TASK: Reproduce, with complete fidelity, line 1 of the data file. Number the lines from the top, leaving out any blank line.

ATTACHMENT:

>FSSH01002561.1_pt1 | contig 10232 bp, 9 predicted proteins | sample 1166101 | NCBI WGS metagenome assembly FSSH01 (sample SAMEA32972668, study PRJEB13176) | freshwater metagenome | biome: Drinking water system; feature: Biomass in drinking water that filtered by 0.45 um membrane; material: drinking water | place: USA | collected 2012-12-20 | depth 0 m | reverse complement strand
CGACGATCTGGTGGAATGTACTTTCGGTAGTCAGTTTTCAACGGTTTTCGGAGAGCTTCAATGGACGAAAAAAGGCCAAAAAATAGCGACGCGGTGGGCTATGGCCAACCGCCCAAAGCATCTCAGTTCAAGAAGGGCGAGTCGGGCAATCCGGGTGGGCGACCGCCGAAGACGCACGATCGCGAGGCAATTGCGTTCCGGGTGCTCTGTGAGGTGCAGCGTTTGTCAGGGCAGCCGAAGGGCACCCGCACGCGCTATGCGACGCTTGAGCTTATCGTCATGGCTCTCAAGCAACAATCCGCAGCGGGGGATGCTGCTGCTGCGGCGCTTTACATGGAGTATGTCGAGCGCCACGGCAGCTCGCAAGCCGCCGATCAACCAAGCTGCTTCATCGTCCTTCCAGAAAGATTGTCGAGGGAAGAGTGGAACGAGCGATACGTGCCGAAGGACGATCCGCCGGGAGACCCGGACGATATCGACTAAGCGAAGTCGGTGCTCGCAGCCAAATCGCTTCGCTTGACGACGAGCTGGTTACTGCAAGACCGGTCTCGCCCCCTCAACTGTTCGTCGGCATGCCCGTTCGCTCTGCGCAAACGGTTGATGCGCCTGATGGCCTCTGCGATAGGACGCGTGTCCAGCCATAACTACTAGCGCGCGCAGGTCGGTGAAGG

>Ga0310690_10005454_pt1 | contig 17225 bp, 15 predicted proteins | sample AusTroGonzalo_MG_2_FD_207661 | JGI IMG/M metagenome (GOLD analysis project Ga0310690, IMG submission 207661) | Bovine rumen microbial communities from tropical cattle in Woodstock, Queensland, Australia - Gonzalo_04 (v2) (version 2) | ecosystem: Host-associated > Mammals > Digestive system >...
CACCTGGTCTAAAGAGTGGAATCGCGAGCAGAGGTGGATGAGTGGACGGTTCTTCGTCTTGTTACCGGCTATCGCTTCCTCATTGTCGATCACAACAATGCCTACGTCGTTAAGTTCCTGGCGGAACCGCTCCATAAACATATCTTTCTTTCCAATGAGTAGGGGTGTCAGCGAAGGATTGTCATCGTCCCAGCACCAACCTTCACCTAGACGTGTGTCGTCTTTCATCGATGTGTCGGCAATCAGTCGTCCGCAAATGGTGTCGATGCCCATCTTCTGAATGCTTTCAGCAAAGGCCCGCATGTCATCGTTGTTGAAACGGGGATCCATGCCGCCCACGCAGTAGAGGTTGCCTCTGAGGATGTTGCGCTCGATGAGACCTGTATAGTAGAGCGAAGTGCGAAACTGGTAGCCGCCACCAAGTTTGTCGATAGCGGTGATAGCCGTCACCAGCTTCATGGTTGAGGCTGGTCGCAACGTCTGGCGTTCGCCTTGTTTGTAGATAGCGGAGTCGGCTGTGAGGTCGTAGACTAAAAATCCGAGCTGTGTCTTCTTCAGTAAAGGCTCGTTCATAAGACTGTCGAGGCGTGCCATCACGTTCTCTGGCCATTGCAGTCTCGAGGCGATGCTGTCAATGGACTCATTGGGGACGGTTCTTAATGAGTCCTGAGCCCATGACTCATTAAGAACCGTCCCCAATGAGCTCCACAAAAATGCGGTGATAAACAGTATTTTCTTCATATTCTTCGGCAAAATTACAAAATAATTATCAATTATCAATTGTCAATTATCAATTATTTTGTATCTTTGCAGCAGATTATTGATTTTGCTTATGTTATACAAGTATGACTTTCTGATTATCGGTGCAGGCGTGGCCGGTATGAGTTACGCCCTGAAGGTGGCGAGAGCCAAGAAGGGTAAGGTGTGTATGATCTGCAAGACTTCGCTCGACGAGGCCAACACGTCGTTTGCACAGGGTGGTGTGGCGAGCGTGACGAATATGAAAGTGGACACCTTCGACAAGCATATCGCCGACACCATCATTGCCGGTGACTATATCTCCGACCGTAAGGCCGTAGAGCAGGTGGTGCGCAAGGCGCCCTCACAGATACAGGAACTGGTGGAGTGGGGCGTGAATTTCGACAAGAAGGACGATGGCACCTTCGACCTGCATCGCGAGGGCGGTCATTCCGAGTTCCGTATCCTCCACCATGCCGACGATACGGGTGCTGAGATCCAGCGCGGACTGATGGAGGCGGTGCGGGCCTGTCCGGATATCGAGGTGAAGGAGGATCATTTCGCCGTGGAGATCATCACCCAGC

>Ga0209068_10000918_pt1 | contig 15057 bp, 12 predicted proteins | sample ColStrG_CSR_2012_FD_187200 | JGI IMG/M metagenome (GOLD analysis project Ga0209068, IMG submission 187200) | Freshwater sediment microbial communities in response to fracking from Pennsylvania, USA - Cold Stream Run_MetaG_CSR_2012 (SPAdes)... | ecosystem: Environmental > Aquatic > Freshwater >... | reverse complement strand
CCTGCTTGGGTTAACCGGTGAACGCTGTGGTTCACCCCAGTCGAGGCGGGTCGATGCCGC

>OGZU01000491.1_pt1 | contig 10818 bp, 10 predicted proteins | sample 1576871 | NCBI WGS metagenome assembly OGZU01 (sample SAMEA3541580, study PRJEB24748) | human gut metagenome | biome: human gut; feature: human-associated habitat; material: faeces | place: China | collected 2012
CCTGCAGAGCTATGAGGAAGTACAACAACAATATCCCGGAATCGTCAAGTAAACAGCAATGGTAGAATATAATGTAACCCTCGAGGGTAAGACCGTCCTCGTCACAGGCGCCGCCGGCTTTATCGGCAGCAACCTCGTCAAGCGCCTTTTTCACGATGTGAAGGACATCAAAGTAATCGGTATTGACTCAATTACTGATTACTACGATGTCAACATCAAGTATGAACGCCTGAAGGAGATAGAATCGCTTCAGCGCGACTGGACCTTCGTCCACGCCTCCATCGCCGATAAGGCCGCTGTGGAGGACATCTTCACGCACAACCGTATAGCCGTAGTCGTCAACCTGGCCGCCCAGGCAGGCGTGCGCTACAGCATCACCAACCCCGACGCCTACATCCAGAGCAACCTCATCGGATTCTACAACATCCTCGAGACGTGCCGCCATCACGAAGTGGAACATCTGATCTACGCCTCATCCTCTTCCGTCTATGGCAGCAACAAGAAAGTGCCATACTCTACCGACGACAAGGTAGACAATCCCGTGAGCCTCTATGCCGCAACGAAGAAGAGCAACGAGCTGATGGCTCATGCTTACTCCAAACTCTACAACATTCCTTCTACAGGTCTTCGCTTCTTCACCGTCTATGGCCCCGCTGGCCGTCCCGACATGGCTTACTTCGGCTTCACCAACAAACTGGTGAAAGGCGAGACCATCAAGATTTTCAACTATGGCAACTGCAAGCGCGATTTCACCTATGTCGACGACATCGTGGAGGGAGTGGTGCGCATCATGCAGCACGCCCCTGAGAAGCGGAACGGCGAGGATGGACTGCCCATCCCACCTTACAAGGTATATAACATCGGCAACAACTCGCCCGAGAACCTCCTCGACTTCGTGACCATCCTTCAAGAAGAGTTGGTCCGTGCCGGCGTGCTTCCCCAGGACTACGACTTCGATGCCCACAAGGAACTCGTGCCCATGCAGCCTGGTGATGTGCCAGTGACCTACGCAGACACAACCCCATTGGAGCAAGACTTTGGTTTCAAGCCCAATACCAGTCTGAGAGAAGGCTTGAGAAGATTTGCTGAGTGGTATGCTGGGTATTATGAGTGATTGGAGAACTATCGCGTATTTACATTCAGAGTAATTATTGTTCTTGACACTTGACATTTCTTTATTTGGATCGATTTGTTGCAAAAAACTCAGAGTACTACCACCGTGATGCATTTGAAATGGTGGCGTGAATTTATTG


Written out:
>FSSH01002561.1_pt1 | contig 10232 bp, 9 predicted proteins | sample 1166101 | NCBI WGS metagenome assembly FSSH01 (sample SAMEA32972668, study PRJEB13176) | freshwater metagenome | biome: Drinking water system; feature: Biomass in drinking water that filtered by 0.45 um membrane; material: drinking water | place: USA | collected 2012-12-20 | depth 0 m | reverse complement strand